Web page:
UC Davis Design, Entomology Students to Showcase 'The World of Insects' at Art Exhibition June 6

UC Davis Design, Entomology Students to Showcase 'The World of Insects' at Art Exhibition June 6

Take the creative and collaborative minds of students studying design and entomology at the University of California, Davis.

Add an innovative project involving insects.

Add three talented instructors: Diane Ullman, professor of entomology, UC Davis Department of Entomology and Nematology, and lecturers Gale Okumura and Morissa Rubin of the UC Davis Department of Design 

Result: an art exhibition, “The World of Insects: Paper, Tile, Branding and Packaging.” to take place from 6 to 8 p.m., Wednesday, June 6 in the Environmental Horticulture courtyard, located near Walter A. Buehler Alumni and Visitors Center on Alumni Drive. The event is free and open to the public.

Background: Students in Design 116 and Entomology 001 "collaborated in discussing entomological science and design principles,” said Ullman, who is director of the Career Discovery Group Program, part of the College of Agricultural and Environmental Sciences. "Entomology students did case study research on the assigned insect, met with their design partners and then created designs to communicate a concept or concepts about their insect. They used the silk screening process to print their designs and create multiples of each on paper, as well as on ceramic tile. With their paper projects they then created a final project. These projects, their fired tiles and their case studies will be on display."

Ullman described it as “a very interesting and profitable collaboration that taught the students to think outside the box, collaborate across disciplines and communicate science visually.”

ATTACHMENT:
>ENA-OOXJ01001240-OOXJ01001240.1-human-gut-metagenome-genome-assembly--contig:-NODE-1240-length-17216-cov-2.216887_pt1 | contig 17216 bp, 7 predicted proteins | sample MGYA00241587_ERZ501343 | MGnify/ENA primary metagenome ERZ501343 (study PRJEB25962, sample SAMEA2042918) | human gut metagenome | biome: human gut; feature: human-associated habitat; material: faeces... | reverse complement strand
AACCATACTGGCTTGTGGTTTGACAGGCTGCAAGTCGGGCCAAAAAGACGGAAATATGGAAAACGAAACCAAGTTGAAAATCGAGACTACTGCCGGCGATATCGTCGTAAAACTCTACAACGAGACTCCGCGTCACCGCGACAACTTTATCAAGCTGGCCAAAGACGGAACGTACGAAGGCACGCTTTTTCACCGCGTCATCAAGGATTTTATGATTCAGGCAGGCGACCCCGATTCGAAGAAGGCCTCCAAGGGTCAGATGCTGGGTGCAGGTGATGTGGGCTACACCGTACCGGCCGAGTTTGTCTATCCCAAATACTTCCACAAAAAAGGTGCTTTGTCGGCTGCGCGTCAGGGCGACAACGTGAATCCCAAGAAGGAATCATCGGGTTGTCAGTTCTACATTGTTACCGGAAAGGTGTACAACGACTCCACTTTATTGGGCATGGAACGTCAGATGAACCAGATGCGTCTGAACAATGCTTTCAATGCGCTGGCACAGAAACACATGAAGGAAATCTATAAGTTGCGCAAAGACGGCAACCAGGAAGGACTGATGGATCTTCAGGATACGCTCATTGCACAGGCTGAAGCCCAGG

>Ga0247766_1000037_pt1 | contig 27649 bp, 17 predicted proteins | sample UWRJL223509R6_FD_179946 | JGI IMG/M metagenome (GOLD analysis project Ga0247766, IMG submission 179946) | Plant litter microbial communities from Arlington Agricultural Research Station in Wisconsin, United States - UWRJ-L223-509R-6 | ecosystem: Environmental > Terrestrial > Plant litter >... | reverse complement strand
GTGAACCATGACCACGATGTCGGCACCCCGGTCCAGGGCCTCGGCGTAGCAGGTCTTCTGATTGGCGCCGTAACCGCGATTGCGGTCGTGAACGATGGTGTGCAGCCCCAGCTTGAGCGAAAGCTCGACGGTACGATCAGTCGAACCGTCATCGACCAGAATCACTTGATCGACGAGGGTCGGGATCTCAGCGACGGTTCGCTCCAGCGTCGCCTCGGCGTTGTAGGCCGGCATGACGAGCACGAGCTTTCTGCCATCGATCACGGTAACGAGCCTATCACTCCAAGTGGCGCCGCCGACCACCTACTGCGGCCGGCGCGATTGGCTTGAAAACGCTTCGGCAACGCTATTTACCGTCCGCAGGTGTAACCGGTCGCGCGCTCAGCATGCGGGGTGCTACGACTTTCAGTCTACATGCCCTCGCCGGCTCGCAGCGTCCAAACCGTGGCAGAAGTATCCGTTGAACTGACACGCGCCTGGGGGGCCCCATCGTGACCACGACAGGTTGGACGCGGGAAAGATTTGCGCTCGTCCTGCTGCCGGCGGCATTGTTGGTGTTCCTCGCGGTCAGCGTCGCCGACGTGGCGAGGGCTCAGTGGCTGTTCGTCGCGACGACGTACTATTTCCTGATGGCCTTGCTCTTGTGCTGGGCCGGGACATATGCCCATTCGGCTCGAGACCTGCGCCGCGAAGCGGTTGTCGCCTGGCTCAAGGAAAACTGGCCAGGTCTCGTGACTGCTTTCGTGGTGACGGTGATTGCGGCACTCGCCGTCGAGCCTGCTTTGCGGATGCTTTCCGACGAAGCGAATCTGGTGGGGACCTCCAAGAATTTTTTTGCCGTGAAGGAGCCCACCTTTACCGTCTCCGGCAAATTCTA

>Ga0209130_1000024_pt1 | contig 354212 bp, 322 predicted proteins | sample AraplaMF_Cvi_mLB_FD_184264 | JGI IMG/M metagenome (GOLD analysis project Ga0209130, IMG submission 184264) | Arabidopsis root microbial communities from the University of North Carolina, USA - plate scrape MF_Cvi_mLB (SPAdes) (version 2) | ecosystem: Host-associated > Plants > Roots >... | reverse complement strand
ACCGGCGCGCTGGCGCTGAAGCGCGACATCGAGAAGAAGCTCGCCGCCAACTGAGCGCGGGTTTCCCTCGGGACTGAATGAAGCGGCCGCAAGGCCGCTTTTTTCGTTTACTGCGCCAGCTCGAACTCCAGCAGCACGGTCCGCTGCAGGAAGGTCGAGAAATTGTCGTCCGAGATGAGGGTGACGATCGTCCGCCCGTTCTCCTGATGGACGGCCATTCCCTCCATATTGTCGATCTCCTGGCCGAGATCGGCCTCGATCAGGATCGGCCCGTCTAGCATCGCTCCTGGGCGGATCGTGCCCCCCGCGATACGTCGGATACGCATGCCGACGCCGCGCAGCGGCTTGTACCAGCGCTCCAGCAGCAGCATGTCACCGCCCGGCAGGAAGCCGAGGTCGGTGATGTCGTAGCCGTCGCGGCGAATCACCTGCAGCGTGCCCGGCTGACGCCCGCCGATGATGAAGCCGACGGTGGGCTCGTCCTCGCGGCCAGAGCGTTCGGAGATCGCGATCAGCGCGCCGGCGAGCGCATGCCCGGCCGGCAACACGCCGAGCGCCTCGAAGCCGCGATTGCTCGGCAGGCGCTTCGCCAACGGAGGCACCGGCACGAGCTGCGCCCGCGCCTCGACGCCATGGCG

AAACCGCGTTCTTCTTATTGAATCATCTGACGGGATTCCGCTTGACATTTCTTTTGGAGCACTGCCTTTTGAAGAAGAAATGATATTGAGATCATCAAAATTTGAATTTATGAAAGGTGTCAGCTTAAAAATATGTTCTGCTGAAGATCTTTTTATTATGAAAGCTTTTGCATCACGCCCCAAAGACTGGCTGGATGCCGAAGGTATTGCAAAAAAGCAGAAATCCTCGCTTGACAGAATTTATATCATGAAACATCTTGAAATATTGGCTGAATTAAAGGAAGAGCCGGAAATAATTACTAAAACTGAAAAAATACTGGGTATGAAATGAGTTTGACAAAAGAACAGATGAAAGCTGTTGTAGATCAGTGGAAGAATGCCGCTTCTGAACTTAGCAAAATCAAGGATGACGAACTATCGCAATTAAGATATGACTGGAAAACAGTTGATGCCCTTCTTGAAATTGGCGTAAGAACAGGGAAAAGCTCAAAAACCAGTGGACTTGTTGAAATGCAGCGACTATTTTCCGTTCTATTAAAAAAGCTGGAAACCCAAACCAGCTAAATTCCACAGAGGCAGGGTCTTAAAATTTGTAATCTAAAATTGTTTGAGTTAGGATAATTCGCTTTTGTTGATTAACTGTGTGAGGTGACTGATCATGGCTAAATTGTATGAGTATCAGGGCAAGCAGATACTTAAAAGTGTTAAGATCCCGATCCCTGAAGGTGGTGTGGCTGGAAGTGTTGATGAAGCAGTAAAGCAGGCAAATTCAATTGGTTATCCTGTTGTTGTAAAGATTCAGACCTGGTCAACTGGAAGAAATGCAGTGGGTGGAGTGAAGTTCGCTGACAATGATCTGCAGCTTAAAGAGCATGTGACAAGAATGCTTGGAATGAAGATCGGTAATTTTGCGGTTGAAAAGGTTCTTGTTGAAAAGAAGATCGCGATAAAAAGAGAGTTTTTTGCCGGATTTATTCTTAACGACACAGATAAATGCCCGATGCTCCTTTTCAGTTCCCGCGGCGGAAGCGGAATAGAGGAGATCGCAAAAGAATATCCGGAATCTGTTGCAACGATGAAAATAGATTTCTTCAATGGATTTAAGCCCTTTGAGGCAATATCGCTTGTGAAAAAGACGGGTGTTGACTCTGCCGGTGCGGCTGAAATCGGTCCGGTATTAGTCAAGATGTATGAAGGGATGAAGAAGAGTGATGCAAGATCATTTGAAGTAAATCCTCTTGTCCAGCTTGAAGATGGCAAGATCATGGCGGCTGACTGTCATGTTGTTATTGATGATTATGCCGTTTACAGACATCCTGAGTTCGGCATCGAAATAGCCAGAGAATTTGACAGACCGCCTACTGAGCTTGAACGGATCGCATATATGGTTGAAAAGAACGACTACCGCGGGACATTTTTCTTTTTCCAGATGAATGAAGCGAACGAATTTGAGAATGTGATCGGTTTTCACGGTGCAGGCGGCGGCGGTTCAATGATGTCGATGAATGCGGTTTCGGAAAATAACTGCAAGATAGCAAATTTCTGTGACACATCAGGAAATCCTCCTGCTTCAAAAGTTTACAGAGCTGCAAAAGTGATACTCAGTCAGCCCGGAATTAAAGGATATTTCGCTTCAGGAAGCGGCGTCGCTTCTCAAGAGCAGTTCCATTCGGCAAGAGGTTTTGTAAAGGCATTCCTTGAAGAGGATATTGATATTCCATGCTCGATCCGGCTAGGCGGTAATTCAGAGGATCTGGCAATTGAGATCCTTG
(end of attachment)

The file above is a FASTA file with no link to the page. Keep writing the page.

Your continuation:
The students will display their branding and packaging of their product for edible insects, said Okumura. "The design students were to create a pattern from the assigned insect, as well as design a logo for their branding, which was then applied to their packaging and business system," she said. "The packaging had be appealing to the consumer and in some sense, change behavior of the audience to buy edible insects by having appealing graphics."

Rubin said the silkscreen prints "focus on illustrations of the insect and its key features (entomology students) or graphic patterns derived from significant markings or features of the insect. Additionally design students have developed an insect related product and its entire graphic identity."

Bottom line: Prepare to enter an amazing world you may not have seen before--the incredible world of insects, coupled with innovative marketing and designs.

And maybe, just maybe, you'll add crickets to your diet?

If you haven't already?